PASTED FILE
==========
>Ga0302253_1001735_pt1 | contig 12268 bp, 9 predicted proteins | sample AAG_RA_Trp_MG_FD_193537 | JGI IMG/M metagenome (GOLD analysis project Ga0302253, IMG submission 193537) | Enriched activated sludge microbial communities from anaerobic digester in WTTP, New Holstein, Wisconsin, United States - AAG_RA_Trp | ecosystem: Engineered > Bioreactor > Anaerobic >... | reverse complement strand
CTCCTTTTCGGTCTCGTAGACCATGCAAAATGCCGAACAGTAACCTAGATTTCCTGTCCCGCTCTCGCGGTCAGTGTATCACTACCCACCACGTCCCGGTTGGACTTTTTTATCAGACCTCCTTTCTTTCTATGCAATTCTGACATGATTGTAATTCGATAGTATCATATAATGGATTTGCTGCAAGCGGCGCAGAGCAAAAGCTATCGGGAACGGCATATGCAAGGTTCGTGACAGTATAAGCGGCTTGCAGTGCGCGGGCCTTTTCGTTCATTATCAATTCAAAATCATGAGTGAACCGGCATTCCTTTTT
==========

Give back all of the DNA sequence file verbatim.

>Ga0302253_1001735_pt1 | contig 12268 bp, 9 predicted proteins | sample AAG_RA_Trp_MG_FD_193537 | JGI IMG/M metagenome (GOLD analysis project Ga0302253, IMG submission 193537) | Enriched activated sludge microbial communities from anaerobic digester in WTTP, New Holstein, Wisconsin, United States - AAG_RA_Trp | ecosystem: Engineered > Bioreactor > Anaerobic >... | reverse complement strand
CTCCTTTTCGGTCTCGTAGACCATGCAAAATGCCGAACAGTAACCTAGATTTCCTGTCCCGCTCTCGCGGTCAGTGTATCACTACCCACCACGTCCCGGTTGGACTTTTTTATCAGACCTCCTTTCTTTCTATGCAATTCTGACATGATTGTAATTCGATAGTATCATATAATGGATTTGCTGCAAGCGGCGCAGAGCAAAAGCTATCGGGAACGGCATATGCAAGGTTCGTGACAGTATAAGCGGCTTGCAGTGCGCGGGCCTTTTCGTTCATTATCAATTCAAAATCATGAGTGAACCGGCATTCCTTTTT